The images and memories that matter most are those that are unshakeable, unforgettable. Kenneth Turan's fifty-four favorite films embrace a century of the world's most satisfying romances and funniest comedies, the most heart-stopping dramas and chilling thrillers.
Turan discovered film as a child left undisturbed to watch "Million Dollar Movie" on WOR-TV Channel 9 in New York, a daily showcase for older Hollywood features. It was then that he developed a love of cinema that never left him and honed his eye for the most acute details and the grandest of scenes.
"Not to be Missed" blends cultural criticism, historical anecdote, and inside-Hollywood controversy. Turan's selection of favorites ranges across all genres. From "All About Eve" to "Seven Samurai" to "Sherlock Jr.," these are all timeless films--classic and contemporary, familiar and obscure, with big budgets and small--each underscoring the truth of director Ingmar Bergman's observation that "no form of art goes beyond ordinary consciousness as film does, straight to our emotions, deep into the twilight room of the soul.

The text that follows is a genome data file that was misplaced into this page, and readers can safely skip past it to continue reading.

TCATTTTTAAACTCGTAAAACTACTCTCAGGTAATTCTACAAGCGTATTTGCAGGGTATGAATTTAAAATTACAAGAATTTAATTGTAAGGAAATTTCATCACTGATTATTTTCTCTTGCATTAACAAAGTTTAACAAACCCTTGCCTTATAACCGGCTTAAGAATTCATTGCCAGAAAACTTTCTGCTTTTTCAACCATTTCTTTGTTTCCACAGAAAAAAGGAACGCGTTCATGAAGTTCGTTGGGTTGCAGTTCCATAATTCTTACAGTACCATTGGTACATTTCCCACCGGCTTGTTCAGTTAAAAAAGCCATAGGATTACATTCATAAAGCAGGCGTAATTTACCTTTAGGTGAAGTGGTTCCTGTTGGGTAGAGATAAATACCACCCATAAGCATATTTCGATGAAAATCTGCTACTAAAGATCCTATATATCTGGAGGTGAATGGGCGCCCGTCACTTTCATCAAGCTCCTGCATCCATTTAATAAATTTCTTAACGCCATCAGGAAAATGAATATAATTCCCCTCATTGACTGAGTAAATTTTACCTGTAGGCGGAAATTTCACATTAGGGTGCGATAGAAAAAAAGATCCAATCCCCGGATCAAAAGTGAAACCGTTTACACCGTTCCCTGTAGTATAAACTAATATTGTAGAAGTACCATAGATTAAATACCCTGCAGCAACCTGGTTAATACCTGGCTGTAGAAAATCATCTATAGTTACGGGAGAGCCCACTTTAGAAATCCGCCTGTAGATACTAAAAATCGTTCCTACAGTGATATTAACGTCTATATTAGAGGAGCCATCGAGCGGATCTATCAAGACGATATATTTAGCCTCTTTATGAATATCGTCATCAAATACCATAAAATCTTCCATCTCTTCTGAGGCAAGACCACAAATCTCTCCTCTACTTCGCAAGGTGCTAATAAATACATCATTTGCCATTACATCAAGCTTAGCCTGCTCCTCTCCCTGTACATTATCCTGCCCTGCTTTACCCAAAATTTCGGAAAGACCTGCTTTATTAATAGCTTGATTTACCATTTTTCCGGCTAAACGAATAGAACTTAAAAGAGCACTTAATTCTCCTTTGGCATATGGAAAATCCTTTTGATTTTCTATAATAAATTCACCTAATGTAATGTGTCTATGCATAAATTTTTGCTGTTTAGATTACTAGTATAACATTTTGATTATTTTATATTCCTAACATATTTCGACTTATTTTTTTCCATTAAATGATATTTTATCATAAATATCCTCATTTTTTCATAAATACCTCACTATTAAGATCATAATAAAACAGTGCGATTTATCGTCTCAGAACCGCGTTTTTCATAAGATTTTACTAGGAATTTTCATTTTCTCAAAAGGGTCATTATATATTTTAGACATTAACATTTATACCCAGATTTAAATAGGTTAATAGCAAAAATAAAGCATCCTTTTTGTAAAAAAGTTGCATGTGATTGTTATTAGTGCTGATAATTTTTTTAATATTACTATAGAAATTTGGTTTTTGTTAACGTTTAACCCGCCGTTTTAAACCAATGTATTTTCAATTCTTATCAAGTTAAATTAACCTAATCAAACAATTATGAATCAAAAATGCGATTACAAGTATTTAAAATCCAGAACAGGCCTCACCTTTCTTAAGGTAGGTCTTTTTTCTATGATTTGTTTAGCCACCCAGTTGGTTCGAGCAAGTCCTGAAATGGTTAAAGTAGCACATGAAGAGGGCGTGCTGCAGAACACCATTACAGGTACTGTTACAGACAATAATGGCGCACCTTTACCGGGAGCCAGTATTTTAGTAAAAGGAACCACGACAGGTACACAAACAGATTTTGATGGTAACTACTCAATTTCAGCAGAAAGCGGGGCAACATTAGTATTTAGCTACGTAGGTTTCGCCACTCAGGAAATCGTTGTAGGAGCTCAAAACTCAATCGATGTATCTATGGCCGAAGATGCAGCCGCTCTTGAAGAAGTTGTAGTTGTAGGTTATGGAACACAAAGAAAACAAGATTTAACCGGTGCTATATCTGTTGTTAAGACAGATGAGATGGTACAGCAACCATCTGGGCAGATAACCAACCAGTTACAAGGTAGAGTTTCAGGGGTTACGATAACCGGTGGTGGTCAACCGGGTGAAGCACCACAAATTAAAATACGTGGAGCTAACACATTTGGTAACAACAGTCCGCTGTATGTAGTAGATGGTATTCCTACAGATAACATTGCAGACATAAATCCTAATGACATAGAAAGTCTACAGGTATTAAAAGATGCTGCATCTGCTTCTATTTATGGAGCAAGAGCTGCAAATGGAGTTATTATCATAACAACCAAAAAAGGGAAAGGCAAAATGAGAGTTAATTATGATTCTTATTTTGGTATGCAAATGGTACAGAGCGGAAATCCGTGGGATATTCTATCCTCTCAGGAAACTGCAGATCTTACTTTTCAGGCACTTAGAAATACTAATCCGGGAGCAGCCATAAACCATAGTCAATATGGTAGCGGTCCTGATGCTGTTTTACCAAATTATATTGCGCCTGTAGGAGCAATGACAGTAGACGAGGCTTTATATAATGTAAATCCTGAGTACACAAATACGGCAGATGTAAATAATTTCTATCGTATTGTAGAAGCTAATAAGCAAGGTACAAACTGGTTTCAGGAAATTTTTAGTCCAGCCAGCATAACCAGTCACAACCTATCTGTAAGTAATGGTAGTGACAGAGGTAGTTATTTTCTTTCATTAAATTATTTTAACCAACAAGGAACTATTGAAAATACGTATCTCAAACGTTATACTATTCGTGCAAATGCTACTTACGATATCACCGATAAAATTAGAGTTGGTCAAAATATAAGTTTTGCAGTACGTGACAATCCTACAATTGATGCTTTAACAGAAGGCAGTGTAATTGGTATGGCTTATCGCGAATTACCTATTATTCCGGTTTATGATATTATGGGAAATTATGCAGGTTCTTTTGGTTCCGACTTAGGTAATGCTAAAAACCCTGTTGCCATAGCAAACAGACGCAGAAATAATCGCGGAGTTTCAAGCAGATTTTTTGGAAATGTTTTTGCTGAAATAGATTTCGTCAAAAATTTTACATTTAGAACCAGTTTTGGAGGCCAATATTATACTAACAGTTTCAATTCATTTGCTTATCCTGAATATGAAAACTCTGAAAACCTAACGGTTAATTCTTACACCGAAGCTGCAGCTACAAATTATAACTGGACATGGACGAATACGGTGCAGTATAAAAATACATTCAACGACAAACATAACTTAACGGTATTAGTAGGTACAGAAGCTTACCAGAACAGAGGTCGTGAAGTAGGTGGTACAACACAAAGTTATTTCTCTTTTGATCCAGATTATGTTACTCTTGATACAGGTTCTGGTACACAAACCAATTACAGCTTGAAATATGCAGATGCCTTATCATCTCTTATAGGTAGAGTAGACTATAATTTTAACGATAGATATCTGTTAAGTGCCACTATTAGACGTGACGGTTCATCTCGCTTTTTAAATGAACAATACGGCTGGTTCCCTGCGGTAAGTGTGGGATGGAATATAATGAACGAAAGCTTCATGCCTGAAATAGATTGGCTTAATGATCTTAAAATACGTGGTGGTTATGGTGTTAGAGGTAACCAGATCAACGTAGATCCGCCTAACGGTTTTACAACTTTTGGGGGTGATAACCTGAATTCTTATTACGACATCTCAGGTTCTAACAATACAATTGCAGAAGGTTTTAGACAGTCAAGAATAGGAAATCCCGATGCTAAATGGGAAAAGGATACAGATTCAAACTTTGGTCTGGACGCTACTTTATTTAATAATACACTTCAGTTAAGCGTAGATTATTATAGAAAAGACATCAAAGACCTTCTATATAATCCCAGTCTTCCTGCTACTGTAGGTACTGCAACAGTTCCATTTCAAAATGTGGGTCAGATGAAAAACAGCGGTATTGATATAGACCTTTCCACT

About the Author
Kenneth Turan is the film critic for the Los Angeles Times and NPR's Morning Edition, as well as a staff writer for the Washington Post and TV Guide. A graduate of Swarthmore College and Columbia University's Graduate School of Journalism, he is coauthor of Call Me Anna: The Autobiography of Patty Duke. Kenneth lives in Los Angeles, California.